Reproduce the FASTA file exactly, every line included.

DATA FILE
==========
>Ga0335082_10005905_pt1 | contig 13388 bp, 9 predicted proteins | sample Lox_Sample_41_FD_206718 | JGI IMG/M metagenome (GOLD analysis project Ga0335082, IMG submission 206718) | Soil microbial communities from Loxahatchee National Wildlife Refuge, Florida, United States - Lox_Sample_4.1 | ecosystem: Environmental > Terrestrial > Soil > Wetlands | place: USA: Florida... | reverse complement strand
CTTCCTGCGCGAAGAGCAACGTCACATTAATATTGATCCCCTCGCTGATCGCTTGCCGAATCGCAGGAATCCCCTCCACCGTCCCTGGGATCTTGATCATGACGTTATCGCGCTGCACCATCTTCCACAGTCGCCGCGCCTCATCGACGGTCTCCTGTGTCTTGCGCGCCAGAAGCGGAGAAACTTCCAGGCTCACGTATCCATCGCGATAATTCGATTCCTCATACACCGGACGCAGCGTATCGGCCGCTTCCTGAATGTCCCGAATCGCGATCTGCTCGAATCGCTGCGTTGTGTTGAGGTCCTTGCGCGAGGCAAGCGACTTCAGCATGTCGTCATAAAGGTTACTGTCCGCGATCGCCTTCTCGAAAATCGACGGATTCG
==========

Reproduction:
>Ga0335082_10005905_pt1 | contig 13388 bp, 9 predicted proteins | sample Lox_Sample_41_FD_206718 | JGI IMG/M metagenome (GOLD analysis project Ga0335082, IMG submission 206718) | Soil microbial communities from Loxahatchee National Wildlife Refuge, Florida, United States - Lox_Sample_4.1 | ecosystem: Environmental > Terrestrial > Soil > Wetlands | place: USA: Florida... | reverse complement strand
CTTCCTGCGCGAAGAGCAACGTCACATTAATATTGATCCCCTCGCTGATCGCTTGCCGAATCGCAGGAATCCCCTCCACCGTCCCTGGGATCTTGATCATGACGTTATCGCGCTGCACCATCTTCCACAGTCGCCGCGCCTCATCGACGGTCTCCTGTGTCTTGCGCGCCAGAAGCGGAGAAACTTCCAGGCTCACGTATCCATCGCGATAATTCGATTCCTCATACACCGGACGCAGCGTATCGGCCGCTTCCTGAATGTCCCGAATCGCGATCTGCTCGAATCGCTGCGTTGTGTTGAGGTCCTTGCGCGAGGCAAGCGACTTCAGCATGTCGTCATAAAGGTTACTGTCCGCGATCGCCTTCTCGAAAATCGACGGATTCG